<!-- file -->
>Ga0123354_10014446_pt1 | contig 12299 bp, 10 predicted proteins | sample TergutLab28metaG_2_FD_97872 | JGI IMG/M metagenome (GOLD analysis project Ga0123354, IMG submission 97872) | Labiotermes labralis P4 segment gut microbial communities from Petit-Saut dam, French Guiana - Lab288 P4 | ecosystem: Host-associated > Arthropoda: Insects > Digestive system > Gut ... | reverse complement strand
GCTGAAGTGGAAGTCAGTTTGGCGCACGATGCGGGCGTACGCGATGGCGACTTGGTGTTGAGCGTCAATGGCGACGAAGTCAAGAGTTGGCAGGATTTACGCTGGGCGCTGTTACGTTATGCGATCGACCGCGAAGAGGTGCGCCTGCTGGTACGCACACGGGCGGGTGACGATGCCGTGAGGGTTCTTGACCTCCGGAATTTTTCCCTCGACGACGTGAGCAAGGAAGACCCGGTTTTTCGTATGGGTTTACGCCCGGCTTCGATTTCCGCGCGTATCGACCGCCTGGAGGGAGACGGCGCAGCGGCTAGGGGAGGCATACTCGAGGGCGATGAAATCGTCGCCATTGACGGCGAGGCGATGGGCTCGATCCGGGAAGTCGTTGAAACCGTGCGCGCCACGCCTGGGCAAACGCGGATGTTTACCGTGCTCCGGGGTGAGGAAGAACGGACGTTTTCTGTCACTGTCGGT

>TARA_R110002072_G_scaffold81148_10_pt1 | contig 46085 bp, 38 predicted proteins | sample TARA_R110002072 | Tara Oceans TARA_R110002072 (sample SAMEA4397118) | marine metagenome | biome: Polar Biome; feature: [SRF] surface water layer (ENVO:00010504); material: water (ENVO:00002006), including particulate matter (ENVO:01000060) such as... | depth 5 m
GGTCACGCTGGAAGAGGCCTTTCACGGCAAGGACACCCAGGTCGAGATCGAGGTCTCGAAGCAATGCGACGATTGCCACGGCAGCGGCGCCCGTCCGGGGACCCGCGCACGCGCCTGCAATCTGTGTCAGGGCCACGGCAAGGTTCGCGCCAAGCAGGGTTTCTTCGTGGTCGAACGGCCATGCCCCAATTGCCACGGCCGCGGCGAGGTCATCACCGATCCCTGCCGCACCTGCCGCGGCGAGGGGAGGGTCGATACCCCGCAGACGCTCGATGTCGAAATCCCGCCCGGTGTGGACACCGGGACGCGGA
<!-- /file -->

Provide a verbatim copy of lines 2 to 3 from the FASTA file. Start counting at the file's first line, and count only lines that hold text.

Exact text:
GCTGAAGTGGAAGTCAGTTTGGCGCACGATGCGGGCGTACGCGATGGCGACTTGGTGTTGAGCGTCAATGGCGACGAAGTCAAGAGTTGGCAGGATTTACGCTGGGCGCTGTTACGTTATGCGATCGACCGCGAAGAGGTGCGCCTGCTGGTACGCACACGGGCGGGTGACGATGCCGTGAGGGTTCTTGACCTCCGGAATTTTTCCCTCGACGACGTGAGCAAGGAAGACCCGGTTTTTCGTATGGGTTTACGCCCGGCTTCGATTTCCGCGCGTATCGACCGCCTGGAGGGAGACGGCGCAGCGGCTAGGGGAGGCATACTCGAGGGCGATGAAATCGTCGCCATTGACGGCGAGGCGATGGGCTCGATCCGGGAAGTCGTTGAAACCGTGCGCGCCACGCCTGGGCAAACGCGGATGTTTACCGTGCTCCGGGGTGAGGAAGAACGGACGTTTTCTGTCACTGTCGGT

>TARA_R110002072_G_scaffold81148_10_pt1 | contig 46085 bp, 38 predicted proteins | sample TARA_R110002072 | Tara Oceans TARA_R110002072 (sample SAMEA4397118) | marine metagenome | biome: Polar Biome; feature: [SRF] surface water layer (ENVO:00010504); material: water (ENVO:00002006), including particulate matter (ENVO:01000060) such as... | depth 5 m